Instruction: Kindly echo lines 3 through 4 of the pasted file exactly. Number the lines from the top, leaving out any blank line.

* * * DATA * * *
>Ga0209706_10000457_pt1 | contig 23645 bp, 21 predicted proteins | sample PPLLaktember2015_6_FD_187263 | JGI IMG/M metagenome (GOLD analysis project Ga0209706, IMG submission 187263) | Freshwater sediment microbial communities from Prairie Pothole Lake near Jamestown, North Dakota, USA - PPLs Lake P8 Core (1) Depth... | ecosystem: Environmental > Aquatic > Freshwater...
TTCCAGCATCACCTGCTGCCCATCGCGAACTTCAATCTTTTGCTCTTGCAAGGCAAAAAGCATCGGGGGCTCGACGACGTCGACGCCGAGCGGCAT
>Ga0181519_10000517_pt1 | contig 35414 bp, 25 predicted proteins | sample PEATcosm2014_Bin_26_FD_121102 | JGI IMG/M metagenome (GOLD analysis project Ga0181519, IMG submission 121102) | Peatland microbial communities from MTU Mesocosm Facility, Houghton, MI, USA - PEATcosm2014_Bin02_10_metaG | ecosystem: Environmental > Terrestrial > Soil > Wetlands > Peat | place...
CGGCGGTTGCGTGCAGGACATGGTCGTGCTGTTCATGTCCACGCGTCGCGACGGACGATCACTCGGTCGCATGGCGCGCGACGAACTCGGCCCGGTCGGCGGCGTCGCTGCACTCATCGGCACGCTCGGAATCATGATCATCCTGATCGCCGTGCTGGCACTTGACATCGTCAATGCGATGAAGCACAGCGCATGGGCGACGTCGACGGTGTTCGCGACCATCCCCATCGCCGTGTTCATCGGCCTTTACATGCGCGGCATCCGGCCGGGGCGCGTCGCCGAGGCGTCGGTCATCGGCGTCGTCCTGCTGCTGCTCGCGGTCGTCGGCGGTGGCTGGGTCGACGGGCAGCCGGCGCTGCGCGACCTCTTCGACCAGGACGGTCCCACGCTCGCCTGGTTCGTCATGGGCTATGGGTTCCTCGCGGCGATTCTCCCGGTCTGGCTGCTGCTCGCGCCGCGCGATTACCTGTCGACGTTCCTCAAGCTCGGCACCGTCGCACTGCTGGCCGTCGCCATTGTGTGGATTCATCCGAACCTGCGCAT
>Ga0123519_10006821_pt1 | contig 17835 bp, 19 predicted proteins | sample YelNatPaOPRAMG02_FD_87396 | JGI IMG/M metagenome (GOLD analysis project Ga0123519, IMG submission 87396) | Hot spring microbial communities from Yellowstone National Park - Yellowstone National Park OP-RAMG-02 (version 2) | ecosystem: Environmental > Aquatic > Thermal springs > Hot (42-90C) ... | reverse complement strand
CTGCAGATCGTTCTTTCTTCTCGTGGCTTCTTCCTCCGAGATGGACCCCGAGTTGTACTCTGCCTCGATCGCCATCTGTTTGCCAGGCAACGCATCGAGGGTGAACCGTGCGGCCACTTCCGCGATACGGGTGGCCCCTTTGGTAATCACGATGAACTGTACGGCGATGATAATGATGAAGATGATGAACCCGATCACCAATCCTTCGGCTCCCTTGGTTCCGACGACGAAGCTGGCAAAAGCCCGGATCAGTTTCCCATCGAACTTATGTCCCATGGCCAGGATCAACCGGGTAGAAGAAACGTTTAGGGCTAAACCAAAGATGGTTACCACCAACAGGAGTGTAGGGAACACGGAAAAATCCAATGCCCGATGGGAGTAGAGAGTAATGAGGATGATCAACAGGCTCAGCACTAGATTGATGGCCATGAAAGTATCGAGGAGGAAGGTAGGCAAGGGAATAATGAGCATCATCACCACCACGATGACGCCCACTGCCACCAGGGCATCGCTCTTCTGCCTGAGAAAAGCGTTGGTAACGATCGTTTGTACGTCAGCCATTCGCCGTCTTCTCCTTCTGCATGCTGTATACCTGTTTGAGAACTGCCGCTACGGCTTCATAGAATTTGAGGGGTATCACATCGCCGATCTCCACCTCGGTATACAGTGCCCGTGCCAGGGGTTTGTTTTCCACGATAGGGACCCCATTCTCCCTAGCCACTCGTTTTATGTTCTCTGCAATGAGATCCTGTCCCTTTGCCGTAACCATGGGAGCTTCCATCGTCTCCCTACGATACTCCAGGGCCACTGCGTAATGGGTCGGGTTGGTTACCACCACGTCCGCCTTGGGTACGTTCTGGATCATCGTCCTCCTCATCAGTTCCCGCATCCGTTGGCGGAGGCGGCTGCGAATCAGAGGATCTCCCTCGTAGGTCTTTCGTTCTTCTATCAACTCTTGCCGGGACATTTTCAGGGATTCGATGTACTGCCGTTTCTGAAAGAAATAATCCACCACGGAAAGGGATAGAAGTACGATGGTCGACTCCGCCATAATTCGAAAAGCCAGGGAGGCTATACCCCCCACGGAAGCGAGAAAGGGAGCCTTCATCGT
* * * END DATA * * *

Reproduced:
>Ga0181519_10000517_pt1 | contig 35414 bp, 25 predicted proteins | sample PEATcosm2014_Bin_26_FD_121102 | JGI IMG/M metagenome (GOLD analysis project Ga0181519, IMG submission 121102) | Peatland microbial communities from MTU Mesocosm Facility, Houghton, MI, USA - PEATcosm2014_Bin02_10_metaG | ecosystem: Environmental > Terrestrial > Soil > Wetlands > Peat | place...
CGGCGGTTGCGTGCAGGACATGGTCGTGCTGTTCATGTCCACGCGTCGCGACGGACGATCACTCGGTCGCATGGCGCGCGACGAACTCGGCCCGGTCGGCGGCGTCGCTGCACTCATCGGCACGCTCGGAATCATGATCATCCTGATCGCCGTGCTGGCACTTGACATCGTCAATGCGATGAAGCACAGCGCATGGGCGACGTCGACGGTGTTCGCGACCATCCCCATCGCCGTGTTCATCGGCCTTTACATGCGCGGCATCCGGCCGGGGCGCGTCGCCGAGGCGTCGGTCATCGGCGTCGTCCTGCTGCTGCTCGCGGTCGTCGGCGGTGGCTGGGTCGACGGGCAGCCGGCGCTGCGCGACCTCTTCGACCAGGACGGTCCCACGCTCGCCTGGTTCGTCATGGGCTATGGGTTCCTCGCGGCGATTCTCCCGGTCTGGCTGCTGCTCGCGCCGCGCGATTACCTGTCGACGTTCCTCAAGCTCGGCACCGTCGCACTGCTGGCCGTCGCCATTGTGTGGATTCATCCGAACCTGCGCAT